Leaseholds to be banned on new-build homes
With outdated laws still being used to unfairly profit from homeowners who pay ground rent, the government is taking action to prevent new developments from being classified as leasehold.
In the days of feudal law, land ownership dictated power. Those who wished to make a living from the land but lacked the necessary resources to purchase their own plot often found themselves at the mercy of a Lord’s leasehold – a contract that allowed them to conduct business, trade and live on that land for a stated period of time, but under the obligation that they would pay a percentage of their income to the Lord himself.
In the days of limited social mobility, the arrangement benefitted both parties but ultimately left the land workers with little to no leverage in a court of law.
The modern dilemma
Even in the early 20th century, these arrangements were still in place, albeit with greater oversight by the government. In an effort to limit the control these landlords had over their tenants, new legislation was drafted that gave tenants greater protection against eviction and rent increases. At the same time, freehold properties became more common, granting potential homeowners more choice, while simultaneously making leasehold properties a less attractive proposition.
In an effort to make their rental properties more appealing, landlords began granting longer terms for many of their houses – allowing tenants to live without fear of eviction. However, by the time the 1960s came around, many leaseholds began to expire and long-time residents once again found themselves at the mercy of the landlord.
The resulting public outcry forced the government to act, but thanks to older laws still in place, steps that the government could take were severely limited.
Despite the obvious negative impact of leaseholds, many new estates being built today by companies such as Persimmons and Barrett are still being sold as such. But the growing discontent from those who rent or buy properties within those estates are finally forcing the government’s hand in implementing the greatest shake-up of housing development in over 50 years with communities’ secretary Sajid Javid announcing this week that a formal period of consultation has begun to discuss the banning of new-build homes as leasehold.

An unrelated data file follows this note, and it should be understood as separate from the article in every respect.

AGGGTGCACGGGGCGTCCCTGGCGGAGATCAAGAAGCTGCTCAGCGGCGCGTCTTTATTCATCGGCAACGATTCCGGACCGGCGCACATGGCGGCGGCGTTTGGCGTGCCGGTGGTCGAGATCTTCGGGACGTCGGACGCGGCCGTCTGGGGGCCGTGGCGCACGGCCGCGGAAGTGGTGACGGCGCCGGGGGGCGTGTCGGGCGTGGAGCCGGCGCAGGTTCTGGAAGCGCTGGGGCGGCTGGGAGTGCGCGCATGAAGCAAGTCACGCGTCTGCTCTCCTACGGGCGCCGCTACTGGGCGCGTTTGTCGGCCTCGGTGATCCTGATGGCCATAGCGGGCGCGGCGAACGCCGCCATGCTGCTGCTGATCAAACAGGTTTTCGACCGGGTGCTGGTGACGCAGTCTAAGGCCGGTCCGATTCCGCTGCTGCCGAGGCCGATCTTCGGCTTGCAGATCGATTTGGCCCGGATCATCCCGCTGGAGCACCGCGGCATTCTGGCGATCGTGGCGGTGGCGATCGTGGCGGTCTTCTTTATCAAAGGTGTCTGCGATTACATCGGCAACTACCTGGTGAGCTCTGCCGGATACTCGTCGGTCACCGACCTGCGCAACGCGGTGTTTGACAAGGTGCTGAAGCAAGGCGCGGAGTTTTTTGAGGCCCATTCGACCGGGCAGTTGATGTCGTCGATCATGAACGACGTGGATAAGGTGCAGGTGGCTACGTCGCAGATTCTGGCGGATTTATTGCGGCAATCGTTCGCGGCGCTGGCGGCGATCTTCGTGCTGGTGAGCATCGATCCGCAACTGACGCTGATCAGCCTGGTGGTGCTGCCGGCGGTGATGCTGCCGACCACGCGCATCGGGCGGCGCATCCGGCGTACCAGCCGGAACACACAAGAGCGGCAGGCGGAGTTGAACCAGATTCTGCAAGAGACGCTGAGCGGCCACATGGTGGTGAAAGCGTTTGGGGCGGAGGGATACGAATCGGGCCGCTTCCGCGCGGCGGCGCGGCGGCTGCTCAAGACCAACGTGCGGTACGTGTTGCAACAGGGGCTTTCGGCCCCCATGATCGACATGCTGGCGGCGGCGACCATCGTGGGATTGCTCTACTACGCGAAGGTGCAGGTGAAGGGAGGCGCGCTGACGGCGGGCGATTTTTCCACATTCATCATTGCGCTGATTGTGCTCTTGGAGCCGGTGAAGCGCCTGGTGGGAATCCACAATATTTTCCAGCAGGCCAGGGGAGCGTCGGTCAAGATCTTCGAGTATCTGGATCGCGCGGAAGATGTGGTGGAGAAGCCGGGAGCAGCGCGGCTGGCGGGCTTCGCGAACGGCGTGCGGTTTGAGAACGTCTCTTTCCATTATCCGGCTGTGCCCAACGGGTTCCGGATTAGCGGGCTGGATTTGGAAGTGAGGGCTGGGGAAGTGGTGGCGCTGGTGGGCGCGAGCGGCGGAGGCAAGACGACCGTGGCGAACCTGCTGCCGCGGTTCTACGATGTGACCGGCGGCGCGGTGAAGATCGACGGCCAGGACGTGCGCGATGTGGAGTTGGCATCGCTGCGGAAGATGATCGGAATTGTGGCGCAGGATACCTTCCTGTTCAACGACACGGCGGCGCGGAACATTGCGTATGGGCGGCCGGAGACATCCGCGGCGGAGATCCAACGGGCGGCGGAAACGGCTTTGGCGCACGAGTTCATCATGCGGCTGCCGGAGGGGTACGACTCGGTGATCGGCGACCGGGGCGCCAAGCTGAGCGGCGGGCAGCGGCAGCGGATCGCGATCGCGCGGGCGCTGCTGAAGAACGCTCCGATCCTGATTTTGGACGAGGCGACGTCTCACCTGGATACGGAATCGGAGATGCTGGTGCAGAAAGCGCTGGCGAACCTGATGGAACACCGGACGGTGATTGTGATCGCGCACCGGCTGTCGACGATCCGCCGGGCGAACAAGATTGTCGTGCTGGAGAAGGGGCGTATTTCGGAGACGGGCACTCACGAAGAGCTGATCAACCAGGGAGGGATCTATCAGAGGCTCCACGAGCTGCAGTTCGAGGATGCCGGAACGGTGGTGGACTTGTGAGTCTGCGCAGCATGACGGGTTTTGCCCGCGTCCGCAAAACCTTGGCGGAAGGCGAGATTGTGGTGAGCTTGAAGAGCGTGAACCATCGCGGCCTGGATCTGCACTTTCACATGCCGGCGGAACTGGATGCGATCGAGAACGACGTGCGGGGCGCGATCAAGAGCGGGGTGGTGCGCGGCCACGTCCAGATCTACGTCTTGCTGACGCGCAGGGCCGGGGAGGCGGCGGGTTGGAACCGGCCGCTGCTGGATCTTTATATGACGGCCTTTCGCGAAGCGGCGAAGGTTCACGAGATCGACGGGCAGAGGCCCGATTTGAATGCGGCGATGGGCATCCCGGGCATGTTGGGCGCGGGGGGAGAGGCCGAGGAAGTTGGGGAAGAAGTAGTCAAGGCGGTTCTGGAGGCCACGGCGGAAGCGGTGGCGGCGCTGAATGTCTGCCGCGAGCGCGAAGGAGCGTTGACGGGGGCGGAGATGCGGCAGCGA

With leasehold homeowners facing spiraling ground rent costs and disproportionate charges for the building of extensions and conservatories, it has become harder for them to sell their house fast.
What can be done?
Luckily, it appears that the writing is on the wall for developers who plan to sell leasehold control for their estates to unscrupulous companies that unfairly profit from those residents – residents who were unaware of their legal standing prior to purchasing.
“It’s clear that far too many new houses are being built and sold as leaseholds, exploiting home buyers with unfair agreements and spiraling ground rents,” said Javid.
“Enough is enough. These practices are unjust, unnecessary and need to stop. Our proposed changes will help make sure leasehold works in the best interests of homebuyers now and in the future.”
The move hopes to protect residents in new-builds from exploitation through legal loopholes by companies such as Taylor-Wimpey who have, in the past, incorporated clauses in their purchase contracts that state that ground rents would double every ten years.
A double-edged sword
However, those leasehold properties that are already built are facing a steeper uphill battle as homeowners continue their fight to reside in their houses without the fear of eviction and increased costs of living if they do not keep up with payments.
Furthermore, with newer leasehold-free properties becoming a more attractive prospect for purchase than older homes still held to a leasehold agreement, homeowners in the latter category would find it harder and harder to sell their homes for a reasonable profit as potential buyers realise that they could be subject to additional charges.
Unable to sell due to your leasehold standing? Why not ask National Homebuyers for advice, as we buy any house. Call 08000 443 911 or request a call back to find out how much you could get for your property.